Ferdinando Cefalù begins not as the most despicable man shown on screen (an “impressive” feat considering his attempted seduction of a minor). By the end, though, the audience is more than delighted to see his demise. Cefalù’s comeuppance, however, comes in a deliciously surprising manner. Not until a split second before it happened did I see where the movie was going. While satisfying, my eyebrows were raised for a good 20 minutes wondering how far Fefe’s farcical scheme would be allowed to continue. The plot takes its audience to some sour, dark places. Divorce Italian Style‘s most clever ruse, then, is being labeled as a romantic comedy.
The reason Divorce Italian Style gets away with being so entertaining despite its acidic nature? Marcello Mastroianni’s magnificent performance. That Fefe remains watchable while manipulating so many around him towards ruin speaks to Mastroianni’s talent. He leads the audience through proceedings as if they too are getting away with something naughty. Pietro Germi’s direction adds marvelous effect to Ferdinando’s point of view, from various murder fantasies to a hypothetical lawyer laying out, then editing an imagined defense.
Daniela Rocca, not to be outdone, gives Rosalia nuance and depth to the normally thankless role of the straight man. Pleading just shy of nagging, loving just shy of clinging, laughing just shy of braying–Rocca imbues Rosalia with minor flaws that Ferdinando hyperbolizes into hideous, prominent features (never mind the fact that Daniela Rocca was a literal supermodel). Every instance Ferdinando berates Rosalia puts the audience more on her side.
In awe both of the paradoxically natural-yet-comedically-heightened performances, I checked the Academy’s website to see if Divorce Italian Style had won any Oscars. It had–deservedly for screenwriting. Mastroianni was nominated as well, but Gregory Peck won that year for To Kill A Mockingbird, which oddly makes Divorce Italian Style the second film I’ve reviewed this year to lose that race.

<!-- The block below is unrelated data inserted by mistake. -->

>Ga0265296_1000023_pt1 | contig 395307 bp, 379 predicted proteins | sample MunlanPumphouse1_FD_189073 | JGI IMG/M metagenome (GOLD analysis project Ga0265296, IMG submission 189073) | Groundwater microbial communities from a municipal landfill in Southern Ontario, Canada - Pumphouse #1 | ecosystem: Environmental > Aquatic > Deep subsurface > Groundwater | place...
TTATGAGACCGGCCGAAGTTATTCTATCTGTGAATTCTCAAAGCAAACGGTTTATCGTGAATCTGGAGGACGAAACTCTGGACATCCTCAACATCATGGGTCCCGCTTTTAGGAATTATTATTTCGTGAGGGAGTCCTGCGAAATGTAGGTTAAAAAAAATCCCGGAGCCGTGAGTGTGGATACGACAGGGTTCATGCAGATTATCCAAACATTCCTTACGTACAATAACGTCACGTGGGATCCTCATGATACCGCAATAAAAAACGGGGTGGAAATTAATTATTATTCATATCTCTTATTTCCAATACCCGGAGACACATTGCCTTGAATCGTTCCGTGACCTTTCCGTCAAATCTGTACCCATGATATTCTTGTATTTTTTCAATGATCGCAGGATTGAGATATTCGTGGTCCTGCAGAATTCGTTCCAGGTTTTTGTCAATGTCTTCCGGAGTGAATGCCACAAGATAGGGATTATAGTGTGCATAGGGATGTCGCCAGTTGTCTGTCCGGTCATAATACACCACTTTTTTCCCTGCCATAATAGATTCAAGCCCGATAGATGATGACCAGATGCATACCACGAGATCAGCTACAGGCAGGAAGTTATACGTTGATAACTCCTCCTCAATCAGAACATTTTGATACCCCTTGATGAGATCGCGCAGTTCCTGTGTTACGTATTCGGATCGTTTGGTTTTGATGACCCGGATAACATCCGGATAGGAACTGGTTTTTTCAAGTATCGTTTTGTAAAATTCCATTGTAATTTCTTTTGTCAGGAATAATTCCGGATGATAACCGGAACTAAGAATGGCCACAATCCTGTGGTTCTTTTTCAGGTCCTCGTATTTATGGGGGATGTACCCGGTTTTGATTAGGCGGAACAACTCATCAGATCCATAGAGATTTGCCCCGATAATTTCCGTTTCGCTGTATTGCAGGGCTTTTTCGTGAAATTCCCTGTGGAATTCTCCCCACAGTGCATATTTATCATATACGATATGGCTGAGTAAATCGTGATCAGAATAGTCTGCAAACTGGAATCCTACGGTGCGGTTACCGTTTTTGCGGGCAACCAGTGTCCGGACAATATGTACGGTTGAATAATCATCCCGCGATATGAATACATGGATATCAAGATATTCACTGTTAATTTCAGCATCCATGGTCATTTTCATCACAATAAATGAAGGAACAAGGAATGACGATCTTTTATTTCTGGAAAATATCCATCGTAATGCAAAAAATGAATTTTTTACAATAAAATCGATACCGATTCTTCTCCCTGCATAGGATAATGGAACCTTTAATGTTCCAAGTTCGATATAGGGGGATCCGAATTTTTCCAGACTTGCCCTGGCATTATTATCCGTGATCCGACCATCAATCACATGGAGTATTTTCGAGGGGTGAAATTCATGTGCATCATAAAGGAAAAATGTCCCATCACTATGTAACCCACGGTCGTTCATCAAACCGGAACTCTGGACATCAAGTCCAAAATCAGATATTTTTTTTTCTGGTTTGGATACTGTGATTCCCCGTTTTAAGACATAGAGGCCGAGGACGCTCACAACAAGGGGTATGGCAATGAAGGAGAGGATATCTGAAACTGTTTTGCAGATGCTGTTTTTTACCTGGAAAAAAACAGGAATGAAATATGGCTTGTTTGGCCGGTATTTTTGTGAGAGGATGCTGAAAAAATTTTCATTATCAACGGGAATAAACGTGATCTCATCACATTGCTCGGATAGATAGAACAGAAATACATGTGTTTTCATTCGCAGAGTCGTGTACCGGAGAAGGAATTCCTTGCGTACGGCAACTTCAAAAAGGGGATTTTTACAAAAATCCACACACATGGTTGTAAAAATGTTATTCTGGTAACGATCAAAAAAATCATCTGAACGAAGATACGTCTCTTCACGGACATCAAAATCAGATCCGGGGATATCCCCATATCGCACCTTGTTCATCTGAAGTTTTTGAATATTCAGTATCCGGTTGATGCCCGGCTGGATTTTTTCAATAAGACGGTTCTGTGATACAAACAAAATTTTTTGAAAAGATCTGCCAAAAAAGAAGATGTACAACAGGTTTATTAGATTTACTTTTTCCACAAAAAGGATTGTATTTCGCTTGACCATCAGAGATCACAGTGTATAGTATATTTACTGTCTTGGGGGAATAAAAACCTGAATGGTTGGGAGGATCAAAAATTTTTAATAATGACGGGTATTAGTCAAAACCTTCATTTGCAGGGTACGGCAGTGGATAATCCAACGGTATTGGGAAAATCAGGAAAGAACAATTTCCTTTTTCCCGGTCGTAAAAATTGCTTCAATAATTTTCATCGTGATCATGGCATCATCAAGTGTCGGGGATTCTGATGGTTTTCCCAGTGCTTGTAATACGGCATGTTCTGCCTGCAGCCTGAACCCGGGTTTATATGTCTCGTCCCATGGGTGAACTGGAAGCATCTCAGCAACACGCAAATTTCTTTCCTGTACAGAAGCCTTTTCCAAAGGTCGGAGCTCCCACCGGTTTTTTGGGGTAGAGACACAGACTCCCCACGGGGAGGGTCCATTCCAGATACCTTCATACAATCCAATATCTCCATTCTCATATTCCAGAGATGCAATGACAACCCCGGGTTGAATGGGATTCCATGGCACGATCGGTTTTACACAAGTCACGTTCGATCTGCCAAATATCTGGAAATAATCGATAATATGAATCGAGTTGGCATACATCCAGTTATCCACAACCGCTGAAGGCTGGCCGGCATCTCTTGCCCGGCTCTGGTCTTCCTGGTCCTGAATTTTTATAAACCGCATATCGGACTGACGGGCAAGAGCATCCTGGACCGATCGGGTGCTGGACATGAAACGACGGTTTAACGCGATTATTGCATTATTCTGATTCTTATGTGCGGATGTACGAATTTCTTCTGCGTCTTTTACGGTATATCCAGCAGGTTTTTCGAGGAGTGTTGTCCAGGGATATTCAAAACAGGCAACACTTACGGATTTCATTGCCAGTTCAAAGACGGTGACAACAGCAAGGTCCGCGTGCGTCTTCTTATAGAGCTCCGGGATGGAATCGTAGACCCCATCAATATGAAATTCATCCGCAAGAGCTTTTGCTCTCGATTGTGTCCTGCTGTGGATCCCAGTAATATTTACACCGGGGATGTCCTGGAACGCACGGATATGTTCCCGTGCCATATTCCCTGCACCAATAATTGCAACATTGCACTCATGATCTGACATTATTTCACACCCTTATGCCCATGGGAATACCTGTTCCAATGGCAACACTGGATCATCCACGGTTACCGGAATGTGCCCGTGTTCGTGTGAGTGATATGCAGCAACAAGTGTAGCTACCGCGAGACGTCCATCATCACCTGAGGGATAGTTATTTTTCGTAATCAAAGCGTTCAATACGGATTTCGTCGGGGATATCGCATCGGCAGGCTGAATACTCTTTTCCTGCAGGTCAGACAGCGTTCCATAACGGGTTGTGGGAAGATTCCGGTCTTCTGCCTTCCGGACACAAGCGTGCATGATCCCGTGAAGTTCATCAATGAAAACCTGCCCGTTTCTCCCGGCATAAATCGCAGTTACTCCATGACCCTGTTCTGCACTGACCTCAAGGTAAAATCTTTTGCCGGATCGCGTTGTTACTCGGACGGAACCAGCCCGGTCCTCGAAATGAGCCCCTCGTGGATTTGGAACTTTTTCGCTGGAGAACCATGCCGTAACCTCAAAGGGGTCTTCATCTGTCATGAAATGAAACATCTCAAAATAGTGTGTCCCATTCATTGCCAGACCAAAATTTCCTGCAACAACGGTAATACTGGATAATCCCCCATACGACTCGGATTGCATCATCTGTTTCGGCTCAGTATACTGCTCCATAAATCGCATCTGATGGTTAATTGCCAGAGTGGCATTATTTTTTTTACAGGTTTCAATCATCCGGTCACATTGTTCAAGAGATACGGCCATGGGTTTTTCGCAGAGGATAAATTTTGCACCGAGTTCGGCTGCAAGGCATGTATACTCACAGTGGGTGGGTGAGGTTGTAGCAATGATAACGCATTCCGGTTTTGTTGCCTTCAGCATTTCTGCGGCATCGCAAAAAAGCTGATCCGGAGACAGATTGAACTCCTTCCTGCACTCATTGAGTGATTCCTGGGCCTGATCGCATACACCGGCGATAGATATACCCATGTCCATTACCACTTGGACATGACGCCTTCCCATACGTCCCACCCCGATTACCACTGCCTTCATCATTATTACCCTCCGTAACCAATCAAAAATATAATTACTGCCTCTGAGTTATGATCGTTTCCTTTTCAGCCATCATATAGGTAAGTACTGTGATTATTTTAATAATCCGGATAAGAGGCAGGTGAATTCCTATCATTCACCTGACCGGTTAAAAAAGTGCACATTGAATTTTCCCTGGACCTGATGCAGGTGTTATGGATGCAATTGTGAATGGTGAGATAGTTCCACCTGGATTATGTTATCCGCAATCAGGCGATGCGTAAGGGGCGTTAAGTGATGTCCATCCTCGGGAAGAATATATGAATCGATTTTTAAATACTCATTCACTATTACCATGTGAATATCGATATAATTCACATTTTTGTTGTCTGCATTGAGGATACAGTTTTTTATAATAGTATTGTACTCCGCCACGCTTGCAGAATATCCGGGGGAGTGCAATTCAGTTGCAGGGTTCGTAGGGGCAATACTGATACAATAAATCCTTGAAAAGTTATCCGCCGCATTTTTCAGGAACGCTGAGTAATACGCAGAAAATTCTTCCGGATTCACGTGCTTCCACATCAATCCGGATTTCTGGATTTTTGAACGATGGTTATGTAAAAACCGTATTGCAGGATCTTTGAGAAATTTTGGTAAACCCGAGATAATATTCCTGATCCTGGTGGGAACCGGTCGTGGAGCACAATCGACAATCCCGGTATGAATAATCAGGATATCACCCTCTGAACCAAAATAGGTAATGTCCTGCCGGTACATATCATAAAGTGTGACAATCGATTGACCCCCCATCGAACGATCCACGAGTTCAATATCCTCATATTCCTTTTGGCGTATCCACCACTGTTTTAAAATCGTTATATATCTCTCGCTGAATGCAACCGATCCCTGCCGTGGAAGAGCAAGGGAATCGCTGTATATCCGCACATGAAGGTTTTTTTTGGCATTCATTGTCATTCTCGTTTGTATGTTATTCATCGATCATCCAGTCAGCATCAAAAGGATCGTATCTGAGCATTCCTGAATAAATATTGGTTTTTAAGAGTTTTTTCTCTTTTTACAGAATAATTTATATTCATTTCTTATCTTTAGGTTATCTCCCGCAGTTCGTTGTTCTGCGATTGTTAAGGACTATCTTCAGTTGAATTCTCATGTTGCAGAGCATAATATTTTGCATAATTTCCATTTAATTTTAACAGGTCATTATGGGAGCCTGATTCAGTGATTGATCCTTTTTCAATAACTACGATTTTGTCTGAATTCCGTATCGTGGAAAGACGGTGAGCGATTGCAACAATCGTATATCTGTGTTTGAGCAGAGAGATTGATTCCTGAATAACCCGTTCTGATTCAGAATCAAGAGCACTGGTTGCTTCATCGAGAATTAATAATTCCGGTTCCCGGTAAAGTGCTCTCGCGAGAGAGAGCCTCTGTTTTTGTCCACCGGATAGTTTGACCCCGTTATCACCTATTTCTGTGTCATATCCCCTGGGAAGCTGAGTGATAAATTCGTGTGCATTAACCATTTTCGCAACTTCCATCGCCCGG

Now that I’ve seen it, I hope the new couple whose wedding I attended steers clear of this one. I also hesitate to recommend Divorce Italian Style to people who don’t have the firmest grasp on media literacy. I’ve talked about this before, but satire always runs the risk of backfiring. If someone watching doesn’t get the joke, they could end up agreeing with the ludicrous points presented. Is Divorce Italian Style obligated to explain itself so that everyone gets what’s going on? Hardly. We just need better education on the matter. Broaching that subject in America, though, is like trying to tell one’s spouse to shave their unibrow.
Lest I come off as too snobby, I think most people will get a kick out of Divorce Italian Style. It’s not particularly high-minded, and it’s definitely not dry despite its age, language, and lack of color. Hell, the subtitles and black-and-white film stock may stand as excellent gatekeepers here. If a viewer isn’t willing to watch Divorce Italian Style because “it looks old” or “I don’t want to read,” they probably wouldn’t get it anyway.